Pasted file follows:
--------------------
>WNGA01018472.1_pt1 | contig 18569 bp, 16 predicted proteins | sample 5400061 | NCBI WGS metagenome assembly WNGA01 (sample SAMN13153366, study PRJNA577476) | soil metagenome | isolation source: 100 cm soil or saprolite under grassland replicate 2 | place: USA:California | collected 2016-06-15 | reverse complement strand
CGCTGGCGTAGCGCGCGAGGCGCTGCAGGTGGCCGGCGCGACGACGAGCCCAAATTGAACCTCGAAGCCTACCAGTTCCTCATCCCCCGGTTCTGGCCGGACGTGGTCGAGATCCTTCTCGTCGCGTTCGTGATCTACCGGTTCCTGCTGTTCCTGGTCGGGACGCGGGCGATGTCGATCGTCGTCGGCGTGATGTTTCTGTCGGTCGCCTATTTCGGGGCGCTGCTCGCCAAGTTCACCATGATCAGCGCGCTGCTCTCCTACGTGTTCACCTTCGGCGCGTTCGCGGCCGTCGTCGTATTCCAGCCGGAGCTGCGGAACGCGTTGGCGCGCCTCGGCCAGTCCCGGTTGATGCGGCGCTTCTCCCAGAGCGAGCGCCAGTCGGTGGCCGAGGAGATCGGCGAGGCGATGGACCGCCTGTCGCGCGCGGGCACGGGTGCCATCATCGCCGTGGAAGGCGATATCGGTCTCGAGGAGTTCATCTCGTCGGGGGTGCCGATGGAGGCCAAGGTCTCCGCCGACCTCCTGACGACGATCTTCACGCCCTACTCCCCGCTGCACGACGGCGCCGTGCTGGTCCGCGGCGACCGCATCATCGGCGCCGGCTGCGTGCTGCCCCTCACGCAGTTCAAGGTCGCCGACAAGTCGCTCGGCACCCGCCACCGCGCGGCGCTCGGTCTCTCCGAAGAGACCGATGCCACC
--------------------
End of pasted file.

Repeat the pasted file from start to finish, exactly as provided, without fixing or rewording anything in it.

>WNGA01018472.1_pt1 | contig 18569 bp, 16 predicted proteins | sample 5400061 | NCBI WGS metagenome assembly WNGA01 (sample SAMN13153366, study PRJNA577476) | soil metagenome | isolation source: 100 cm soil or saprolite under grassland replicate 2 | place: USA:California | collected 2016-06-15 | reverse complement strand
CGCTGGCGTAGCGCGCGAGGCGCTGCAGGTGGCCGGCGCGACGACGAGCCCAAATTGAACCTCGAAGCCTACCAGTTCCTCATCCCCCGGTTCTGGCCGGACGTGGTCGAGATCCTTCTCGTCGCGTTCGTGATCTACCGGTTCCTGCTGTTCCTGGTCGGGACGCGGGCGATGTCGATCGTCGTCGGCGTGATGTTTCTGTCGGTCGCCTATTTCGGGGCGCTGCTCGCCAAGTTCACCATGATCAGCGCGCTGCTCTCCTACGTGTTCACCTTCGGCGCGTTCGCGGCCGTCGTCGTATTCCAGCCGGAGCTGCGGAACGCGTTGGCGCGCCTCGGCCAGTCCCGGTTGATGCGGCGCTTCTCCCAGAGCGAGCGCCAGTCGGTGGCCGAGGAGATCGGCGAGGCGATGGACCGCCTGTCGCGCGCGGGCACGGGTGCCATCATCGCCGTGGAAGGCGATATCGGTCTCGAGGAGTTCATCTCGTCGGGGGTGCCGATGGAGGCCAAGGTCTCCGCCGACCTCCTGACGACGATCTTCACGCCCTACTCCCCGCTGCACGACGGCGCCGTGCTGGTCCGCGGCGACCGCATCATCGGCGCCGGCTGCGTGCTGCCCCTCACGCAGTTCAAGGTCGCCGACAAGTCGCTCGGCACCCGCCACCGCGCGGCGCTCGGTCTCTCCGAAGAGACCGATGCCACC